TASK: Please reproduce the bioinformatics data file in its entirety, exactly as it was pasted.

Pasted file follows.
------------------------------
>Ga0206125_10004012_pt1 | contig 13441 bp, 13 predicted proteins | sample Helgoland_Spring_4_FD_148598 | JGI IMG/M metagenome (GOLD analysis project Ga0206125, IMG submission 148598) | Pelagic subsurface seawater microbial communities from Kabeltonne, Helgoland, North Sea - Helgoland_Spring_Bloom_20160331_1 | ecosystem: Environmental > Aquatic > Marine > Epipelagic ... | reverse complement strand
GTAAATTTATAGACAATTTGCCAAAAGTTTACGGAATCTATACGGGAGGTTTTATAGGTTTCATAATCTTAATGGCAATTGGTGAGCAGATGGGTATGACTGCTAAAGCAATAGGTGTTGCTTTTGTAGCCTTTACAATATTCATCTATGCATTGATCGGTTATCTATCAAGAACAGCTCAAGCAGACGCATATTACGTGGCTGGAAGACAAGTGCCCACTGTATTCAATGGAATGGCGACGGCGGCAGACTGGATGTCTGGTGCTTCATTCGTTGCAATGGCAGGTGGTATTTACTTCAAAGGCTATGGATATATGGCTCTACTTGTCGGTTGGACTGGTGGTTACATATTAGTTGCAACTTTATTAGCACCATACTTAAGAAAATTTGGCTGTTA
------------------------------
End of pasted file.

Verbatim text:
>Ga0206125_10004012_pt1 | contig 13441 bp, 13 predicted proteins | sample Helgoland_Spring_4_FD_148598 | JGI IMG/M metagenome (GOLD analysis project Ga0206125, IMG submission 148598) | Pelagic subsurface seawater microbial communities from Kabeltonne, Helgoland, North Sea - Helgoland_Spring_Bloom_20160331_1 | ecosystem: Environmental > Aquatic > Marine > Epipelagic ... | reverse complement strand
GTAAATTTATAGACAATTTGCCAAAAGTTTACGGAATCTATACGGGAGGTTTTATAGGTTTCATAATCTTAATGGCAATTGGTGAGCAGATGGGTATGACTGCTAAAGCAATAGGTGTTGCTTTTGTAGCCTTTACAATATTCATCTATGCATTGATCGGTTATCTATCAAGAACAGCTCAAGCAGACGCATATTACGTGGCTGGAAGACAAGTGCCCACTGTATTCAATGGAATGGCGACGGCGGCAGACTGGATGTCTGGTGCTTCATTCGTTGCAATGGCAGGTGGTATTTACTTCAAAGGCTATGGATATATGGCTCTACTTGTCGGTTGGACTGGTGGTTACATATTAGTTGCAACTTTATTAGCACCATACTTAAGAAAATTTGGCTGTTA